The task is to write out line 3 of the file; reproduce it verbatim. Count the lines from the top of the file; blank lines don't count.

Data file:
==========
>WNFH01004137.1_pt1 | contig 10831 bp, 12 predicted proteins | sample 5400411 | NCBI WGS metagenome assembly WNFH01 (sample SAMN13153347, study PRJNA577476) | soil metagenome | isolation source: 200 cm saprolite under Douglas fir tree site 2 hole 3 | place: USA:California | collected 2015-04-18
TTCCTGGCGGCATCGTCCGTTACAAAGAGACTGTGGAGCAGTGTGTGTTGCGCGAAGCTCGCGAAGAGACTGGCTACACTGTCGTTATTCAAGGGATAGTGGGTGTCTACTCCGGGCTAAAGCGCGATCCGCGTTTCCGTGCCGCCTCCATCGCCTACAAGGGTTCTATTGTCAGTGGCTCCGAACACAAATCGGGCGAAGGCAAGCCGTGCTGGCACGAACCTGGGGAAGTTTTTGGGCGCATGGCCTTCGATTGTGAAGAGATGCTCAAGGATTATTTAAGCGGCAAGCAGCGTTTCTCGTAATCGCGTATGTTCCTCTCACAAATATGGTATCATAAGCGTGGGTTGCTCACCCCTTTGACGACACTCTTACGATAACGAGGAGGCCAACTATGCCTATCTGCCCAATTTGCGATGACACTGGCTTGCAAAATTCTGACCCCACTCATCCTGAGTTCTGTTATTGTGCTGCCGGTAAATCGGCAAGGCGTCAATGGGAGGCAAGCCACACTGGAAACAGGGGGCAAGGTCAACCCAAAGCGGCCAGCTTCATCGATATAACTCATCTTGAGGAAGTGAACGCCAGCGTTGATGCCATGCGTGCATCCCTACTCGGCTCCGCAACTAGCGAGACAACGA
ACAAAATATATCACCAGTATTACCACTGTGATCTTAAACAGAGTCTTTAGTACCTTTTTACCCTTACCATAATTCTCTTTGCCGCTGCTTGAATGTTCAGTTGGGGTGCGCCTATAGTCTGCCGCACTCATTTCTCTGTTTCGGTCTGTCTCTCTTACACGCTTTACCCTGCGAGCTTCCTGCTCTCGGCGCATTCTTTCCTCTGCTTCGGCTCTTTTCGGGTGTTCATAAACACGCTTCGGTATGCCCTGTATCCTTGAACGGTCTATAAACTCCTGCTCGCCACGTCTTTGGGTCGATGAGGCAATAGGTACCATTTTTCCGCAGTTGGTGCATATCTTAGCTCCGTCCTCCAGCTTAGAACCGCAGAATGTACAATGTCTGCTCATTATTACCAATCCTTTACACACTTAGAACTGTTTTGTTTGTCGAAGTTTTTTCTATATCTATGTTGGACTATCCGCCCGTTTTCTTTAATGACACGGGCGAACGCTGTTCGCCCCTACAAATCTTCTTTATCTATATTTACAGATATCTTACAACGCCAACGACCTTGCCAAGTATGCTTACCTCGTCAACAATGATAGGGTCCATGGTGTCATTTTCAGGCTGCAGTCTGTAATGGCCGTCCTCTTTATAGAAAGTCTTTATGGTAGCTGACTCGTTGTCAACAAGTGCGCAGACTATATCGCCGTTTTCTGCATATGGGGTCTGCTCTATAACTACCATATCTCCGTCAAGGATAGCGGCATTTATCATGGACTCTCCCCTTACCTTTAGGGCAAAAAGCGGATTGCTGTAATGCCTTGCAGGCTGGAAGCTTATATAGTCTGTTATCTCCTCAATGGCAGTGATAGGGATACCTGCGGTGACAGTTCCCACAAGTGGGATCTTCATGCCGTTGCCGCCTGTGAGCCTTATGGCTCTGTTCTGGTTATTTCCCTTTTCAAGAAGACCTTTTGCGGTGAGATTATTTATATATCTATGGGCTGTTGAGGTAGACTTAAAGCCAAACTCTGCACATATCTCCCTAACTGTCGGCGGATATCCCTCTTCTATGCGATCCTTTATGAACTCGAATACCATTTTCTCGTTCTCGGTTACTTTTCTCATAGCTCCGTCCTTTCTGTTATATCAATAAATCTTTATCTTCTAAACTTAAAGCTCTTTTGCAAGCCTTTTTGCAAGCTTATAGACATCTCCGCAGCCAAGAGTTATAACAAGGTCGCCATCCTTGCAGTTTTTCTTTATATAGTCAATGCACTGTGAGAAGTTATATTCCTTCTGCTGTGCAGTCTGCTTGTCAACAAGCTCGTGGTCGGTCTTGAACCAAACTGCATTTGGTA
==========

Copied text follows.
ACAAAATATATCACCAGTATTACCACTGTGATCTTAAACAGAGTCTTTAGTACCTTTTTACCCTTACCATAATTCTCTTTGCCGCTGCTTGAATGTTCAGTTGGGGTGCGCCTATAGTCTGCCGCACTCATTTCTCTGTTTCGGTCTGTCTCTCTTACACGCTTTACCCTGCGAGCTTCCTGCTCTCGGCGCATTCTTTCCTCTGCTTCGGCTCTTTTCGGGTGTTCATAAACACGCTTCGGTATGCCCTGTATCCTTGAACGGTCTATAAACTCCTGCTCGCCACGTCTTTGGGTCGATGAGGCAATAGGTACCATTTTTCCGCAGTTGGTGCATATCTTAGCTCCGTCCTCCAGCTTAGAACCGCAGAATGTACAATGTCTGCTCATTATTACCAATCCTTTACACACTTAGAACTGTTTTGTTTGTCGAAGTTTTTTCTATATCTATGTTGGACTATCCGCCCGTTTTCTTTAATGACACGGGCGAACGCTGTTCGCCCCTACAAATCTTCTTTATCTATATTTACAGATATCTTACAACGCCAACGACCTTGCCAAGTATGCTTACCTCGTCAACAATGATAGGGTCCATGGTGTCATTTTCAGGCTGCAGTCTGTAATGGCCGTCCTCTTTATAGAAAGTCTTTATGGTAGCTGACTCGTTGTCAACAAGTGCGCAGACTATATCGCCGTTTTCTGCATATGGGGTCTGCTCTATAACTACCATATCTCCGTCAAGGATAGCGGCATTTATCATGGACTCTCCCCTTACCTTTAGGGCAAAAAGCGGATTGCTGTAATGCCTTGCAGGCTGGAAGCTTATATAGTCTGTTATCTCCTCAATGGCAGTGATAGGGATACCTGCGGTGACAGTTCCCACAAGTGGGATCTTCATGCCGTTGCCGCCTGTGAGCCTTATGGCTCTGTTCTGGTTATTTCCCTTTTCAAGAAGACCTTTTGCGGTGAGATTATTTATATATCTATGGGCTGTTGAGGTAGACTTAAAGCCAAACTCTGCACATATCTCCCTAACTGTCGGCGGATATCCCTCTTCTATGCGATCCTTTATGAACTCGAATACCATTTTCTCGTTCTCGGTTACTTTTCTCATAGCTCCGTCCTTTCTGTTATATCAATAAATCTTTATCTTCTAAACTTAAAGCTCTTTTGCAAGCCTTTTTGCAAGCTTATAGACATCTCCGCAGCCAAGAGTTATAACAAGGTCGCCATCCTTGCAGTTTTTCTTTATATAGTCAATGCACTGTGAGAAGTTATATTCCTTCTGCTGTGCAGTCTGCTTGTCAACAAGCTCGTGGTCGGTCTTGAACCAAACTGCATTTGGTA